Freelance Spain
Working in Spain: The Paperwork

David Searl discusses the regulations for obtaining a Spanish work permit in this excerpt from his best-selling You and the Law in Spain.

Council of Europe regulations forced Spain to end all restrictions on the free circulation of European Union workers, good news for EU citizens who wanted to settle and work in Spain.

It means that EU citizens can work in Spain under exactly the same conditions as Spaniards. The "tarjeta comunitaria", which is a work and residence document, is still required, but it is now much easier to obtain if you are an EU citizen.

This also applies to family members who are not EU nationals. If a Briton working in Spain is married to a US national, for example, the non-EU spouse will have full rights to residence and employment in Spain.

Unfortunately for other citizens of non-EU nations, the situation has remained the same as before. Such third-nation citizens as Americans and Canadians still need a "visado de residencia", a special visa which they must obtain from the Spanish consulate in their home country even before they come to Spain. There are seven types of this visa, and it important to get the right one when you apply. There are visas for people who just want to retire in Spain, visas for people who are going to start a business, visas for those who have found employment, visas for top-level executives, visas for students and visas for teachers.

Non-EU applicants who intend to take up employment must show a proper work contract, along with proof that the position has been advertised with the Spanish employment office and that no suitable Spanish candidate can be found for the job.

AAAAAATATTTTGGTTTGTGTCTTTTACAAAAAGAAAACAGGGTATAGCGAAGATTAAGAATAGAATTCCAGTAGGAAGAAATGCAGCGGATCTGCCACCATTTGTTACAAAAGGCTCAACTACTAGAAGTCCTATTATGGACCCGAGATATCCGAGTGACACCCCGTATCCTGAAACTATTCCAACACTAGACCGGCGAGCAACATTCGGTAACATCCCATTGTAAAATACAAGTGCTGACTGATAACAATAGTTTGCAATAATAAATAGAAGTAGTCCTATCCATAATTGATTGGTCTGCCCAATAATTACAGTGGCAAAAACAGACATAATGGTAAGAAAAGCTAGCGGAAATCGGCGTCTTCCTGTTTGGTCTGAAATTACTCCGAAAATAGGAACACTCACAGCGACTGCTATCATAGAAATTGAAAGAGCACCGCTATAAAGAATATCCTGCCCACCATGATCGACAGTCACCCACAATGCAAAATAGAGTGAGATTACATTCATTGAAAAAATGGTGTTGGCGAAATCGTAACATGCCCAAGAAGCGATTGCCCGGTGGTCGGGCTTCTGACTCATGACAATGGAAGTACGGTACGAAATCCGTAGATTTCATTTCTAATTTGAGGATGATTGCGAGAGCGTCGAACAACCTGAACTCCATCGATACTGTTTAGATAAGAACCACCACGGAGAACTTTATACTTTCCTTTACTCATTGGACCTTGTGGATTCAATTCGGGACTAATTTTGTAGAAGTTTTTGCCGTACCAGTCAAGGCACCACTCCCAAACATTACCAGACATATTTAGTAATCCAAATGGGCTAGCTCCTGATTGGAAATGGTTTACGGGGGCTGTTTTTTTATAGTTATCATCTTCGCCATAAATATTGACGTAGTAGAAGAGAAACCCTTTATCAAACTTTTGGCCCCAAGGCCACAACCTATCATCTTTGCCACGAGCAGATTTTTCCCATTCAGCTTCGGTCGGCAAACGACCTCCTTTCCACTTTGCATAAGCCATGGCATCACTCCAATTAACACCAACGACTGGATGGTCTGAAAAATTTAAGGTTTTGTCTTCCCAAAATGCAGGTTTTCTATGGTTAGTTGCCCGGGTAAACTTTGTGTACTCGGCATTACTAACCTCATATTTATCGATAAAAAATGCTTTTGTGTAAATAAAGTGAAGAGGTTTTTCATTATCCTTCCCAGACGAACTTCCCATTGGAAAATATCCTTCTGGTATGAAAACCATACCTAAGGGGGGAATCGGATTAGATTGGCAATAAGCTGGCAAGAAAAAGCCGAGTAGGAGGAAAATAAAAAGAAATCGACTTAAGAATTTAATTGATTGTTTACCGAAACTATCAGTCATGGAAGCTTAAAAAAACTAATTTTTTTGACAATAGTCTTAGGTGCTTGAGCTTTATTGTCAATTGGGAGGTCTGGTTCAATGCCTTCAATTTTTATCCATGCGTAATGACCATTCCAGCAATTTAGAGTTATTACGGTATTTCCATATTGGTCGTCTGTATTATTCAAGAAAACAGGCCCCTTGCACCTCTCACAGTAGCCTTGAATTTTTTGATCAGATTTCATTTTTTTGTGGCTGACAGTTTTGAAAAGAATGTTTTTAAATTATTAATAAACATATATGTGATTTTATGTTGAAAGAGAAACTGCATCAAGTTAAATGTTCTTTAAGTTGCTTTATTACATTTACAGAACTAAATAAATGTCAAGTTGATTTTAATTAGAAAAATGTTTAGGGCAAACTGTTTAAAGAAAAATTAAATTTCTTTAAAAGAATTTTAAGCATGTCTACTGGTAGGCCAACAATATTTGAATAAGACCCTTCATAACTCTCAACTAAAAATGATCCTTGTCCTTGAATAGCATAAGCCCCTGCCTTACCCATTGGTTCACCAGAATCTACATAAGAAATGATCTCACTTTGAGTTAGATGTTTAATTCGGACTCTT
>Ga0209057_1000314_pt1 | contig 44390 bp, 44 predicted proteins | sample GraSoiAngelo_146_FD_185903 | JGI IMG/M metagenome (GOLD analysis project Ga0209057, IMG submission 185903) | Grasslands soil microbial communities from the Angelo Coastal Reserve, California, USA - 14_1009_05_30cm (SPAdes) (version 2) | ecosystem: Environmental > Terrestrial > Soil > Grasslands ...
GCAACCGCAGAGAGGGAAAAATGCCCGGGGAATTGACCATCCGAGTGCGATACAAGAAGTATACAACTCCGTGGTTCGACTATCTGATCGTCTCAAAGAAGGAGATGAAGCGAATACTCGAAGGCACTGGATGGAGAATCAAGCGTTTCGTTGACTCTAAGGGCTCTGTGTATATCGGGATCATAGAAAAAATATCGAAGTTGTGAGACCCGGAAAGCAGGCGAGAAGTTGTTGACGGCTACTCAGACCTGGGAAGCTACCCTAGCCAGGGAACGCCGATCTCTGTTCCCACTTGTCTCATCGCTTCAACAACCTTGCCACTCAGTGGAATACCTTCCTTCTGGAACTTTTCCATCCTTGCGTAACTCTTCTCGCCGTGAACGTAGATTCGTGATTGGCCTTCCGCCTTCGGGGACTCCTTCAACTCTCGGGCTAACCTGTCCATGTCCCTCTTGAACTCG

Those non-EU applicants who wish to go into business in Spain will have to demonstrate that they have about $120,000 to invest in their Spanish business and that they will provide work for Spanish nationals.

Aside from the visa, in order to obtain a work permit in Spain non-EU citizens must also obtain from their home state or province a police certificate that they have no prison record, and it must be officially translated into Spanish (the Spanish consulate can usually advise on this procedure).

Once in Spain, applicants need a health certificate and a certificate that they are registered with their home country's consulate in Spain. Further paperwork is required if they want to apply for a permit as a self-employed worker.

Excerpted from You and the Law in Spain by David Searl, 2001 edition. Copyright 2001 David Searl.

IMPORTANT NOTICE. This article is meant as a general guide for those seeking information on Spanish laws and regulations. It is not a substitute for professional legal advice and cannot be a basis for any claim against Freelance Spain or its editors. You are strongly advised to seek more detailed information from the Spanish Embassy in your country and to contract the professional services of a qualified Spanish lawyer.

For a comprehensive guide to Spanish laws for foreign residents, read David Searl's authoritative You and the Law in Spain, published by Santana Books, Spain. For details on obtaining a copy, see Santana Books.

See also: Working as a Journalist in Spain

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